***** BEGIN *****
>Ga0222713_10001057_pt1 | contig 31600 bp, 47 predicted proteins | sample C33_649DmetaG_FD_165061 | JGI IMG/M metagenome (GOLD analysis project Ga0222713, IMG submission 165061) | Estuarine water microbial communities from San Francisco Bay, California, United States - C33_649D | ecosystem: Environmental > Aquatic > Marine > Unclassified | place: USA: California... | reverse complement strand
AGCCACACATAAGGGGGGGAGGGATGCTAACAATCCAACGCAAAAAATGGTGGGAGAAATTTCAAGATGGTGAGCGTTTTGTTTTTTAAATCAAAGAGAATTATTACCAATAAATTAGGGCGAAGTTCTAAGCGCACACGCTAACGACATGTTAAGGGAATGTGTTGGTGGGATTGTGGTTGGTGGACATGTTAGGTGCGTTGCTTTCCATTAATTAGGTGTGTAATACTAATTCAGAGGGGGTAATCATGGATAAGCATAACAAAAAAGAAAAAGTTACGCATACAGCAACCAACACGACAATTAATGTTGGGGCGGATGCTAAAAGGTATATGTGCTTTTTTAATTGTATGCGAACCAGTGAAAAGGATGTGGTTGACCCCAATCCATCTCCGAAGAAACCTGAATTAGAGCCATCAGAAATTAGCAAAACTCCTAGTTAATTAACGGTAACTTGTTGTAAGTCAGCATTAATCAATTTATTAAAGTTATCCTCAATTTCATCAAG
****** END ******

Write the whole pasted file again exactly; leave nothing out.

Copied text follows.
>Ga0222713_10001057_pt1 | contig 31600 bp, 47 predicted proteins | sample C33_649DmetaG_FD_165061 | JGI IMG/M metagenome (GOLD analysis project Ga0222713, IMG submission 165061) | Estuarine water microbial communities from San Francisco Bay, California, United States - C33_649D | ecosystem: Environmental > Aquatic > Marine > Unclassified | place: USA: California... | reverse complement strand
AGCCACACATAAGGGGGGGAGGGATGCTAACAATCCAACGCAAAAAATGGTGGGAGAAATTTCAAGATGGTGAGCGTTTTGTTTTTTAAATCAAAGAGAATTATTACCAATAAATTAGGGCGAAGTTCTAAGCGCACACGCTAACGACATGTTAAGGGAATGTGTTGGTGGGATTGTGGTTGGTGGACATGTTAGGTGCGTTGCTTTCCATTAATTAGGTGTGTAATACTAATTCAGAGGGGGTAATCATGGATAAGCATAACAAAAAAGAAAAAGTTACGCATACAGCAACCAACACGACAATTAATGTTGGGGCGGATGCTAAAAGGTATATGTGCTTTTTTAATTGTATGCGAACCAGTGAAAAGGATGTGGTTGACCCCAATCCATCTCCGAAGAAACCTGAATTAGAGCCATCAGAAATTAGCAAAACTCCTAGTTAATTAACGGTAACTTGTTGTAAGTCAGCATTAATCAATTTATTAAAGTTATCCTCAATTTCATCAAG